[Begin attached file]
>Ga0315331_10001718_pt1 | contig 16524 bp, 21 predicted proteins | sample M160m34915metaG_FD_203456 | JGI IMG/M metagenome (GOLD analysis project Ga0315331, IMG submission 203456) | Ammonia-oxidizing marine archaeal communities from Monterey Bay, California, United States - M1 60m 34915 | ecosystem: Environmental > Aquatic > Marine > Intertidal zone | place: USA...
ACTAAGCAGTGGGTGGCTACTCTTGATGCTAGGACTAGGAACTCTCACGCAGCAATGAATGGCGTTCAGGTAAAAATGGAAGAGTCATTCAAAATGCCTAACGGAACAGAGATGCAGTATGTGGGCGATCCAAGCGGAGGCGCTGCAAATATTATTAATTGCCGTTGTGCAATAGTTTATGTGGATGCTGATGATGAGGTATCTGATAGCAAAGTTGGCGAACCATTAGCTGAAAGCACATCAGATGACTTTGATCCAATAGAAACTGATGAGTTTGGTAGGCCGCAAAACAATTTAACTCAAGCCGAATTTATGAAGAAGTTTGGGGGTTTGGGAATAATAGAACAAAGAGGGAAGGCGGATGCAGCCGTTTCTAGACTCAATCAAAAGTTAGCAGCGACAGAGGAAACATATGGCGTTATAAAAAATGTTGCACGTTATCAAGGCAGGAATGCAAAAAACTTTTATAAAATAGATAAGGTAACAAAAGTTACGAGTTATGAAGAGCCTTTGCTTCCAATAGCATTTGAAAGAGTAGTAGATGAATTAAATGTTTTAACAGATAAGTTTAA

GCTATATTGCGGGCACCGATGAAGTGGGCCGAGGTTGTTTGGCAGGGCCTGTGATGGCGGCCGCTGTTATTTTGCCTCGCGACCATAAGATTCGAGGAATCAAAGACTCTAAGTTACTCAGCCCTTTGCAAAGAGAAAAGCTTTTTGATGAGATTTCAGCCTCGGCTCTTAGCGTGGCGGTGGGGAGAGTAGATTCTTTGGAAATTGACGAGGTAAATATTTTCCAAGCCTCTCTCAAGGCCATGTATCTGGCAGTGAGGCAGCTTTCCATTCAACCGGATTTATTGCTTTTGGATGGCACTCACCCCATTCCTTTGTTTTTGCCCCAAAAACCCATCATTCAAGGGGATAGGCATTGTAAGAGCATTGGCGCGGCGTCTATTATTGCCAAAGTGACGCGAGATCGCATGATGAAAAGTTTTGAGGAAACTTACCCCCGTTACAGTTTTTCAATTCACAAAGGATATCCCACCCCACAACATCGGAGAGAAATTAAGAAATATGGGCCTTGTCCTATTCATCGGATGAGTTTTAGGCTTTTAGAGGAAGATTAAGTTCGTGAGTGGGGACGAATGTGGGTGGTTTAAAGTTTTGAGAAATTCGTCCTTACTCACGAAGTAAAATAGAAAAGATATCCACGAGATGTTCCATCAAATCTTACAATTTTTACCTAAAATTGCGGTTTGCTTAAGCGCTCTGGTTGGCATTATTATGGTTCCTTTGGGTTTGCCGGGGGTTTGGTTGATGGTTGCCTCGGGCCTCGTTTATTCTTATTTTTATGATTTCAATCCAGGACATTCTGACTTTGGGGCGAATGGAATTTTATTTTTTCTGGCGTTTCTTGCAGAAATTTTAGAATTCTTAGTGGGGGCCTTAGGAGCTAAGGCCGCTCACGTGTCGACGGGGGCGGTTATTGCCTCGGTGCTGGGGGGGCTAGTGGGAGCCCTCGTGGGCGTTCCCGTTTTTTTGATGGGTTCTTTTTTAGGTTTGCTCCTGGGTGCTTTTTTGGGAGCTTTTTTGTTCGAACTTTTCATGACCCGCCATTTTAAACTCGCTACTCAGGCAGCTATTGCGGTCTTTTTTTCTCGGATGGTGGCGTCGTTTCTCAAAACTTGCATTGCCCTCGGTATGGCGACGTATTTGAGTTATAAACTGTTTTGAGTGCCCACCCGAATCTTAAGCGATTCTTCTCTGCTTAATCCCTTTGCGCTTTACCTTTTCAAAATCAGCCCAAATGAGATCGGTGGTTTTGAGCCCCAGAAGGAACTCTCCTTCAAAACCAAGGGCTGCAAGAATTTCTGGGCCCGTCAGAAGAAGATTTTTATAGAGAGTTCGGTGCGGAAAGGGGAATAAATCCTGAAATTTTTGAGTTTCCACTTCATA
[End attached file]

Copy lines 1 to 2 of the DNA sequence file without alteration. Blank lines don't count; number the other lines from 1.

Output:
>Ga0315331_10001718_pt1 | contig 16524 bp, 21 predicted proteins | sample M160m34915metaG_FD_203456 | JGI IMG/M metagenome (GOLD analysis project Ga0315331, IMG submission 203456) | Ammonia-oxidizing marine archaeal communities from Monterey Bay, California, United States - M1 60m 34915 | ecosystem: Environmental > Aquatic > Marine > Intertidal zone | place: USA...
ACTAAGCAGTGGGTGGCTACTCTTGATGCTAGGACTAGGAACTCTCACGCAGCAATGAATGGCGTTCAGGTAAAAATGGAAGAGTCATTCAAAATGCCTAACGGAACAGAGATGCAGTATGTGGGCGATCCAAGCGGAGGCGCTGCAAATATTATTAATTGCCGTTGTGCAATAGTTTATGTGGATGCTGATGATGAGGTATCTGATAGCAAAGTTGGCGAACCATTAGCTGAAAGCACATCAGATGACTTTGATCCAATAGAAACTGATGAGTTTGGTAGGCCGCAAAACAATTTAACTCAAGCCGAATTTATGAAGAAGTTTGGGGGTTTGGGAATAATAGAACAAAGAGGGAAGGCGGATGCAGCCGTTTCTAGACTCAATCAAAAGTTAGCAGCGACAGAGGAAACATATGGCGTTATAAAAAATGTTGCACGTTATCAAGGCAGGAATGCAAAAAACTTTTATAAAATAGATAAGGTAACAAAAGTTACGAGTTATGAAGAGCCTTTGCTTCCAATAGCATTTGAAAGAGTAGTAGATGAATTAAATGTTTTAACAGATAAGTTTAA